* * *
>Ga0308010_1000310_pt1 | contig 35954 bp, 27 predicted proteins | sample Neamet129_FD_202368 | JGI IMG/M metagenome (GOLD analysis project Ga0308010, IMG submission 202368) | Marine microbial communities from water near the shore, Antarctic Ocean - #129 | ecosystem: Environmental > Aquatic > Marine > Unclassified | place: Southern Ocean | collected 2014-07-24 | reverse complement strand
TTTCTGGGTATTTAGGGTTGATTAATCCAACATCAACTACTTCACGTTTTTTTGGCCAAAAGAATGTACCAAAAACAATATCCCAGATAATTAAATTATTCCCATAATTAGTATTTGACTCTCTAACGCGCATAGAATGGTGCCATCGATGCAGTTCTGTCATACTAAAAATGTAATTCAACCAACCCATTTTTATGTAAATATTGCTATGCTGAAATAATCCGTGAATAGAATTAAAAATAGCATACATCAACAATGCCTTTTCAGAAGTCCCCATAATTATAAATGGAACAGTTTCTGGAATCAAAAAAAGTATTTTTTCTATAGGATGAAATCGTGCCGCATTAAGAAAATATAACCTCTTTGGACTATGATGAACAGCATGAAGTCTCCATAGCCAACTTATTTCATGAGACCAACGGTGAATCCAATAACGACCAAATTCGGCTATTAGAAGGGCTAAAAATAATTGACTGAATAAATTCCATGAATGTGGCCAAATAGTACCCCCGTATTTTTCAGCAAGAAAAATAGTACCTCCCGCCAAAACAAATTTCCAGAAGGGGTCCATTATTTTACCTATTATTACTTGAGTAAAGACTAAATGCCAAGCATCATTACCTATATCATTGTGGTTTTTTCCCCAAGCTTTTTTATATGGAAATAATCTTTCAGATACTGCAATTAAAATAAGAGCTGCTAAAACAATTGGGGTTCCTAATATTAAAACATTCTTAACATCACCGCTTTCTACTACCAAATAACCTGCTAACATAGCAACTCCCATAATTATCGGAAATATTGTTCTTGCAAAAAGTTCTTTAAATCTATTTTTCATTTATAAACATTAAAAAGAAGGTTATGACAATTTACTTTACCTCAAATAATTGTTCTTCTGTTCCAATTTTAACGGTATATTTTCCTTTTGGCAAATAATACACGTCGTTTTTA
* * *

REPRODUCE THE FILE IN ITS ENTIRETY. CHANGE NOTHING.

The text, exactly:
>Ga0308010_1000310_pt1 | contig 35954 bp, 27 predicted proteins | sample Neamet129_FD_202368 | JGI IMG/M metagenome (GOLD analysis project Ga0308010, IMG submission 202368) | Marine microbial communities from water near the shore, Antarctic Ocean - #129 | ecosystem: Environmental > Aquatic > Marine > Unclassified | place: Southern Ocean | collected 2014-07-24 | reverse complement strand
TTTCTGGGTATTTAGGGTTGATTAATCCAACATCAACTACTTCACGTTTTTTTGGCCAAAAGAATGTACCAAAAACAATATCCCAGATAATTAAATTATTCCCATAATTAGTATTTGACTCTCTAACGCGCATAGAATGGTGCCATCGATGCAGTTCTGTCATACTAAAAATGTAATTCAACCAACCCATTTTTATGTAAATATTGCTATGCTGAAATAATCCGTGAATAGAATTAAAAATAGCATACATCAACAATGCCTTTTCAGAAGTCCCCATAATTATAAATGGAACAGTTTCTGGAATCAAAAAAAGTATTTTTTCTATAGGATGAAATCGTGCCGCATTAAGAAAATATAACCTCTTTGGACTATGATGAACAGCATGAAGTCTCCATAGCCAACTTATTTCATGAGACCAACGGTGAATCCAATAACGACCAAATTCGGCTATTAGAAGGGCTAAAAATAATTGACTGAATAAATTCCATGAATGTGGCCAAATAGTACCCCCGTATTTTTCAGCAAGAAAAATAGTACCTCCCGCCAAAACAAATTTCCAGAAGGGGTCCATTATTTTACCTATTATTACTTGAGTAAAGACTAAATGCCAAGCATCATTACCTATATCATTGTGGTTTTTTCCCCAAGCTTTTTTATATGGAAATAATCTTTCAGATACTGCAATTAAAATAAGAGCTGCTAAAACAATTGGGGTTCCTAATATTAAAACATTCTTAACATCACCGCTTTCTACTACCAAATAACCTGCTAACATAGCAACTCCCATAATTATCGGAAATATTGTTCTTGCAAAAAGTTCTTTAAATCTATTTTTCATTTATAAACATTAAAAAGAAGGTTATGACAATTTACTTTACCTCAAATAATTGTTCTTCTGTTCCAATTTTAACGGTATATTTTCCTTTTGGCAAATAATACACGTCGTTTTTA